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Accidents at Christmas - is Britain prepared?

10th December 2012 Print

The Festive season is one of the busiest for A&E departments with more than 80,000 injuries, pushing the monthly average number of accidents in the UK to its highest level.  Injuries range from burns sustained from lighting the Christmas pudding to electrocutions from fairy lights and, while they may add a bizarre twist to the statistics, they are still very serious and, in some cases, result in death.    Instant first aid intervention might prevent these deaths – and would certainly reduce the severity of the injuries but, the chances are that anyone present when the accident occurred wouldn’t have a clue about what to do. 

The UK is one of the lowest-ranking countries in Europe when it comes to knowledge on how to administer first aid. Fewer than four out of 10 Brits would know what to do if they saw someone have an accident or suffer a heart attack. This compares extremely unfavourably with the 80% of people in Germany and Scandinavia who possess first aid skills as a direct result of first aid training which is an integral part of both the school curriculum and vehicle driving test.

No-one knows better the importance of encouraging more Brits to learn how to save a life than Beth Chesney-Evans whose son, Guy, died in a motorbike accident when he was just 17.  The teenager suffered no injuries at all but died because he stopped breathing. According to the pathologist at the inquest, Guy’s heart probably stopped due to an undiagnosed heart arrhythmia, which no-one knew anything about.

Similar to the condition that caused Bolton Wanderers player, Fabrice Muamba, to collapse in front of millions of TV viewers on the football pitch, arrhythmia causes the heart to beat irregularly, which can lead to sudden cardiac arrest.

Maumba touched the lives of millions and he was fortunate that expert help was available to keep him alive. In Guy’s case, the three friends riding with him at the time hadn’t had any first aid training themselves, weren’t given any first aid instructions by the emergency services and had to stand there as he died.

They are not alone. It is estimated that that as many as 140,000 lives might be saved each year if someone with the necessary training was able to offer instant first aid.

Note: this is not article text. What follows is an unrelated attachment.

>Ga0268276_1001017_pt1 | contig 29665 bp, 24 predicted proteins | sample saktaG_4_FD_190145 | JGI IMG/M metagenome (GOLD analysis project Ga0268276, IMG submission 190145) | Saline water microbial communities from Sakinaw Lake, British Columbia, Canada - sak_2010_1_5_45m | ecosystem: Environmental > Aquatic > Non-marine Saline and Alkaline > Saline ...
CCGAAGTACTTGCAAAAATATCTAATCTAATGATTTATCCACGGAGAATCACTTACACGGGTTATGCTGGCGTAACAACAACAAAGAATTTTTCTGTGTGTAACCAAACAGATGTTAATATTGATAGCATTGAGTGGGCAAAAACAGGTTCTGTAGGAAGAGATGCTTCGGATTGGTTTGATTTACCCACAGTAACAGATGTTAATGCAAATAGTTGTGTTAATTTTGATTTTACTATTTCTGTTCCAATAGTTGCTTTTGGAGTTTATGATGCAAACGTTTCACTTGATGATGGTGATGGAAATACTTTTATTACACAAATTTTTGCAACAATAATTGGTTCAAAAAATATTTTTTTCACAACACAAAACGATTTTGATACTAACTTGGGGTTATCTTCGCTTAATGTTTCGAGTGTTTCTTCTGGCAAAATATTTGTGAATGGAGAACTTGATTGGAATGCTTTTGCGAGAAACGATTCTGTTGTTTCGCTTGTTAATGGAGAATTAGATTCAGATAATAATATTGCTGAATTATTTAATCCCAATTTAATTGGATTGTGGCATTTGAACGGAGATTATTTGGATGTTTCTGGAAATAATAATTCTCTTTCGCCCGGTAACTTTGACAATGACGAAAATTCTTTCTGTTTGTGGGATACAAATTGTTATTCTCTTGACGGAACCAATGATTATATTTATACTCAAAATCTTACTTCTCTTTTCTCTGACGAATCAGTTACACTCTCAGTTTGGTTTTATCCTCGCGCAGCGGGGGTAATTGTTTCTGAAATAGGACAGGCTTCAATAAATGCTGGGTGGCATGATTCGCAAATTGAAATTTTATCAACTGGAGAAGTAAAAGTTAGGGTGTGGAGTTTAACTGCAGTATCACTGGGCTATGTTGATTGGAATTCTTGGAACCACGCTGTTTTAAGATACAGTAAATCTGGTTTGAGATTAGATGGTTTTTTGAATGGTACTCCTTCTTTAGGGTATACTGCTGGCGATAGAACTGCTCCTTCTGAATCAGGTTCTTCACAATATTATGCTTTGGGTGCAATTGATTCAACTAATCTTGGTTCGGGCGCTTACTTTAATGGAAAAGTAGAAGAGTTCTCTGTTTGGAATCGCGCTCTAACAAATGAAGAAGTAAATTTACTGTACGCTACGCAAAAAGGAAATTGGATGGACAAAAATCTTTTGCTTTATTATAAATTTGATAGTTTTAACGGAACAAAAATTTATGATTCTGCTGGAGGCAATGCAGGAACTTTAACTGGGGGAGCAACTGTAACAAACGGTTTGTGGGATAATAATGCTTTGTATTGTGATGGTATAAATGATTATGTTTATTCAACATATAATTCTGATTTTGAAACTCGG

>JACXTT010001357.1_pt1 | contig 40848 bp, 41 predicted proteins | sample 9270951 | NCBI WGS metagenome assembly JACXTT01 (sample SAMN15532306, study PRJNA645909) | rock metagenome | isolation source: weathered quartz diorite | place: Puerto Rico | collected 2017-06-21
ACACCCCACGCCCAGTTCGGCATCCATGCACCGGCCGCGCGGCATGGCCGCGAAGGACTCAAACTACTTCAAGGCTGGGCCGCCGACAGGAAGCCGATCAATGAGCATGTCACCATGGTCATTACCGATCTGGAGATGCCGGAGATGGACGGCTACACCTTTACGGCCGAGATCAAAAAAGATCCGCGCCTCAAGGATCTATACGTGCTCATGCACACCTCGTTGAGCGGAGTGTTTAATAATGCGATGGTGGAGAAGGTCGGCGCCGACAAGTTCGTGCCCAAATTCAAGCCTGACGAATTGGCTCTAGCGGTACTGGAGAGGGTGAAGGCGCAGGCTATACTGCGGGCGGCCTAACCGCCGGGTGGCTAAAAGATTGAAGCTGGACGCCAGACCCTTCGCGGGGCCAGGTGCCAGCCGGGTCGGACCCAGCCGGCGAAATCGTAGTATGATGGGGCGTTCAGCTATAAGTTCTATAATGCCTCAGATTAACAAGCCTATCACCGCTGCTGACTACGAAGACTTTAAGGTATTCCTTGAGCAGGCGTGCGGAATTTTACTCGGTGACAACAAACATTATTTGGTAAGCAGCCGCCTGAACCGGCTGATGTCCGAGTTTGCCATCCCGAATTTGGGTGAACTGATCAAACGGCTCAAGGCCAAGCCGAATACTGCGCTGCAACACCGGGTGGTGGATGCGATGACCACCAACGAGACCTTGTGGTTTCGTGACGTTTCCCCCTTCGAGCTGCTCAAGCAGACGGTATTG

Beth is a fierce campaigner for making first aid training an integral part of the school curriculum as in Wales and Northern Ireland, and for making it a compulsory part of the driving test.

“First aid is a vital life skill and we’re failing our young people if we don’t give them the chance to learn it.  For Guy’s sake, I’m determined to carry on campaigning to ensure this happens,” says Beth.

Beth also works closely with St John Ambulance and last April, she helped the charity to launch the first All Party Parliamentary Group for First Aid.  The APPG’s key focus is practical - offering free first aid training to MPs and, on the 4th of December, a group of MPs will qualify as fully trained first aiders. It is hoped this will encourage people in their constituencies and around the country to follow their lead. The APPG will also aim to find the most effective way to ensure as many people as possible have the skills to save a life.

Sir Bob Russell, Chair of the All Party Group for First Aid (sponsored and supported by global pharmaceutical company Boehringer Ingelheim) said: “First aid organisations such as St John Ambulance and the Red Cross have a vital role to play in reducing the number of unnecessary deaths due to a lack of first aid.  Only last month in Parliament someone collapsed in the viewing area when the Parliamentary nurse was not on duty and no one really knew what to do.  These newly-trained MPs will ensure this doesn’t happen again and, more importantly, are the first step in ensuring we become a nation of life savers.”